Good dog vs. Bad dog - can chickens distinguish between the two?

Discussion in 'Predators and Pests' started by gritsar, Aug 28, 2011.

  1. gritsar

    gritsar Cows, Chooks & Impys - OH MY!

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    Both of my flocks have grown quite comfortable around our german shepherds since the dogs ignore the chickens and don't threaten them in any way.

    However, due to the fact that I free range, I would like for the chickens to retain their instinctive fear of dogs. Stray dogs are rare here, but they do happen. Our dogs have to go out during the time the chickens are out, so there's no way to keep the two species completely seperate. I take the dogs out on a leash, but they walk around amongst the chickens and one of the chickens is quite curious about the dogs and comes running up to them.

    So is it the shape, smell and size of a dog that causes chickens fear or is it the dogs actions - running/chasing, barking, etc. that cause the fear?
     
  2. allieloveschickens

    allieloveschickens Chillin' With My Peeps

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    For chickens that have never seen a dog just seeing a dog would scare them, but for chickens that are used to dogs (mine are in the same boat as yours as my dog stays out back with them most days) I think they would have to be chased/barked at to be frightened- which a stray dog would likely be doing.
     
  3. Imp

    Imp All things share the same breath- Chief Seattle

    Gritty,
    Don't know if it's true about dogs, but my chickens have always been able to tell the difference between the usual cats and strange cats. They get nervous, huddled together and start alerting when a strange cat comes into the yard. Even if it's the same color as one of mine.

    Impy
     
  4. HEChicken

    HEChicken Overrun With Chickens

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    My Coop
    My chickens are completely comfortable around my two dogs but have a fit when a strange dog comes anywhere near them. I found this out a couple of months ago when we adopted our new dog - they acted completely different than around our old dog. They have become used to her now but last week I dog-sat my neighbors two doxies for two days and the chickens went nuts every time I let them out to potty. So yes, I think they definitely can tell a difference.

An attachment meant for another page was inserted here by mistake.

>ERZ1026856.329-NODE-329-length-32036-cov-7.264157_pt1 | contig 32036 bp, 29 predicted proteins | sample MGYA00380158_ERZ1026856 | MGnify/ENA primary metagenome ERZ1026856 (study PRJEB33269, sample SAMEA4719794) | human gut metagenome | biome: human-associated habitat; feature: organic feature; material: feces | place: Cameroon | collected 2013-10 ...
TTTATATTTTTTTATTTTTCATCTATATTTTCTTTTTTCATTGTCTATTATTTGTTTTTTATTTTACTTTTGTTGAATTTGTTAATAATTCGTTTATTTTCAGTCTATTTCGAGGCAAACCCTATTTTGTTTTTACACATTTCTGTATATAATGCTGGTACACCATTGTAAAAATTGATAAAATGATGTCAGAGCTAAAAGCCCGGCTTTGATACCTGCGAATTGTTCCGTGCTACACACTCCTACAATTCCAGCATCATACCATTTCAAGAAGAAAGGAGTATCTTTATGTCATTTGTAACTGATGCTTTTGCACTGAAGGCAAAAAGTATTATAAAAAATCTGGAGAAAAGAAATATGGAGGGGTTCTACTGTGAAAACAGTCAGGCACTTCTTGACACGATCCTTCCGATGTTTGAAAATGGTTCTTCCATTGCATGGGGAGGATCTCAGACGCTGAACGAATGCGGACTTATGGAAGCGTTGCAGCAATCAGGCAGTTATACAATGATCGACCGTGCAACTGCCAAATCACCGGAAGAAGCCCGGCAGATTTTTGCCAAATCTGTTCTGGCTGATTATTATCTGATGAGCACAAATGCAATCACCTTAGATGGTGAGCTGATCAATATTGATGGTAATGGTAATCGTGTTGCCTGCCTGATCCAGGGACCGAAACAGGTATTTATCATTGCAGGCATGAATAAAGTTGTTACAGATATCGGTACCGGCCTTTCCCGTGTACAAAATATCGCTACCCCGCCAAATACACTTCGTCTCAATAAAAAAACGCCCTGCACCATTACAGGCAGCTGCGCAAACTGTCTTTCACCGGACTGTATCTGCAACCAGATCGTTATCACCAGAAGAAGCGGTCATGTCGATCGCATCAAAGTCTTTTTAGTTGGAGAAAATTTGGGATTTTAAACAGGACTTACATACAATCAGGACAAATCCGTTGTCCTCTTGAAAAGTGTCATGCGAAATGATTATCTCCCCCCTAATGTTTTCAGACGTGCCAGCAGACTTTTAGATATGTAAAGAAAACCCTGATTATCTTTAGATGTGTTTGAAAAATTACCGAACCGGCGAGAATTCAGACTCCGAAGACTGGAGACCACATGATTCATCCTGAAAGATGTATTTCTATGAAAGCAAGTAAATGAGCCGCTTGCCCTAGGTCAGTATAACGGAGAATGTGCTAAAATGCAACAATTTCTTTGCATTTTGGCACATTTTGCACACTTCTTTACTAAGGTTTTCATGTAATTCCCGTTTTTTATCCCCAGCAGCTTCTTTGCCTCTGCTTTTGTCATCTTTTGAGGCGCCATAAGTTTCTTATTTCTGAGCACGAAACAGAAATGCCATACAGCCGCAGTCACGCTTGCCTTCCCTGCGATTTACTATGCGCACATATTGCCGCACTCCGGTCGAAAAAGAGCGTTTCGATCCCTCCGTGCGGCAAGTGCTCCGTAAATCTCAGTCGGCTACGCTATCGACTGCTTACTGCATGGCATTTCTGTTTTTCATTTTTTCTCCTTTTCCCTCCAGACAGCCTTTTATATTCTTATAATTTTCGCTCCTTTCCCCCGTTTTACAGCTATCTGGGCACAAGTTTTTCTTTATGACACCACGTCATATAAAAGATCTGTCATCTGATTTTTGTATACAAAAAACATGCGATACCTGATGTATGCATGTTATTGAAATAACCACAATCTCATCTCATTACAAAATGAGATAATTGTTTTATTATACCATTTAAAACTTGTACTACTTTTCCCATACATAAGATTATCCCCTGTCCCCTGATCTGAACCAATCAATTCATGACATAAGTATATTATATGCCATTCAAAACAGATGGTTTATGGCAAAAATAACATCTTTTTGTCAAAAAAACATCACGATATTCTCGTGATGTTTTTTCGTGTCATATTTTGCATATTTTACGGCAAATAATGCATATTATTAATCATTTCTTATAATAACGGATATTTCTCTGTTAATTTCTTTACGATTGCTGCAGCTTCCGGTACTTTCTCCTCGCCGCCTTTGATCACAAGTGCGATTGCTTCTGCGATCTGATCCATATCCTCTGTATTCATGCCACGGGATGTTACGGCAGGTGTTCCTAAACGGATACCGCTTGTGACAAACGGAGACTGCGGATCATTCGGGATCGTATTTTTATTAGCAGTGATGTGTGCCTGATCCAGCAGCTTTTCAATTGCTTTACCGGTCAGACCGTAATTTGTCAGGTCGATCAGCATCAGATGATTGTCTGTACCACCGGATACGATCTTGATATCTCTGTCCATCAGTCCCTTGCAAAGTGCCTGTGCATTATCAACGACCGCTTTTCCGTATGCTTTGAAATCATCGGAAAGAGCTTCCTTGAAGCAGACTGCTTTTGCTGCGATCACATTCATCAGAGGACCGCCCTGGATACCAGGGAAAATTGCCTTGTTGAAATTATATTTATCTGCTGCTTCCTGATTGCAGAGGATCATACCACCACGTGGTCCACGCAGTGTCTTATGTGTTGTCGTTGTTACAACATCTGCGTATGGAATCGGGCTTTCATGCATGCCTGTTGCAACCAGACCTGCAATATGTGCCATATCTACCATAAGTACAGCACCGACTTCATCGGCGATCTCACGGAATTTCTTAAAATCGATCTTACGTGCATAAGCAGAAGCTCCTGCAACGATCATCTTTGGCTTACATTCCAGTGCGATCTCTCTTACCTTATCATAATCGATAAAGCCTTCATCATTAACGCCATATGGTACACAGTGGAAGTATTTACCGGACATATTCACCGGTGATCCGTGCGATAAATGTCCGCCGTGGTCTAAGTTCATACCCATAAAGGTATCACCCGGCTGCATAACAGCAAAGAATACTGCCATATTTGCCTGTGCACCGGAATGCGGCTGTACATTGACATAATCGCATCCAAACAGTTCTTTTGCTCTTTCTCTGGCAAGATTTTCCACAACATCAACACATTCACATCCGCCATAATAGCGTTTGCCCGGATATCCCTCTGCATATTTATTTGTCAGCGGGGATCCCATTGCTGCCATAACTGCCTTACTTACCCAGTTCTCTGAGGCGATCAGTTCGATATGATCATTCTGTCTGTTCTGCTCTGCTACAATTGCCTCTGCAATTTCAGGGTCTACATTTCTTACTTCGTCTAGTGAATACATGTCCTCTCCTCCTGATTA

5. gritsar

    gritsar Cows, Chooks & Impys - OH MY!

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    Thanks y'all. That's kinda what I thought and puts me at ease.
     
  6. CityGirlintheCountry

    CityGirlintheCountry Green Eggs and Hamlet

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    My fenced backyard is maybe 25' from the coops. The chickens free range right up to the fence and mostly ignore the dogs. Lily the dog thinks it is a great game to let them get right up to the fence and then charge at them barking. They do squawk and flap away (much to Lily's delight), but for the most part they just ignore the dogs.
    About a year ago a friend dropped by unannounced and brought her dog with her. I was behind the coops cleaning and didn't realize she was here until every single chicken went NUTS! They were frantically flinging themselves against the wire and screaming their heads off. I thought a hawk had grabbed one of them! When she realized what was happened she immediately took her dog back to her car and the chickens all settled back down. Clearly they did not like her dog!

    I have seen them do that three times. Once with her dog, once with a puppy some guy had on the road that decided it wanted to come roam my yard and once when the neighbor's stupid jack russell got loose and come to charge around my yard. All three times the chickens went nuts. And yet, they walk within inches of my two pups with no problems. I think they know who belongs in the yard and who does not.
     
  7. OmAnNom

    OmAnNom Chillin' With My Peeps

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    Yes! They do know the difference! My hens were raised with my dog from day one. They spend lots of time together, and even try to chase down the dog, who ignores them, when they're feeling sassy. However, when we brought over a lab to puppy-sit that they didn't know or trust, they flipped. First they froze. Then ran and hid, squawking, behind "their" dog. They know our dog is apart of the flock, and everything else is a preditor. It really impressed me.
     

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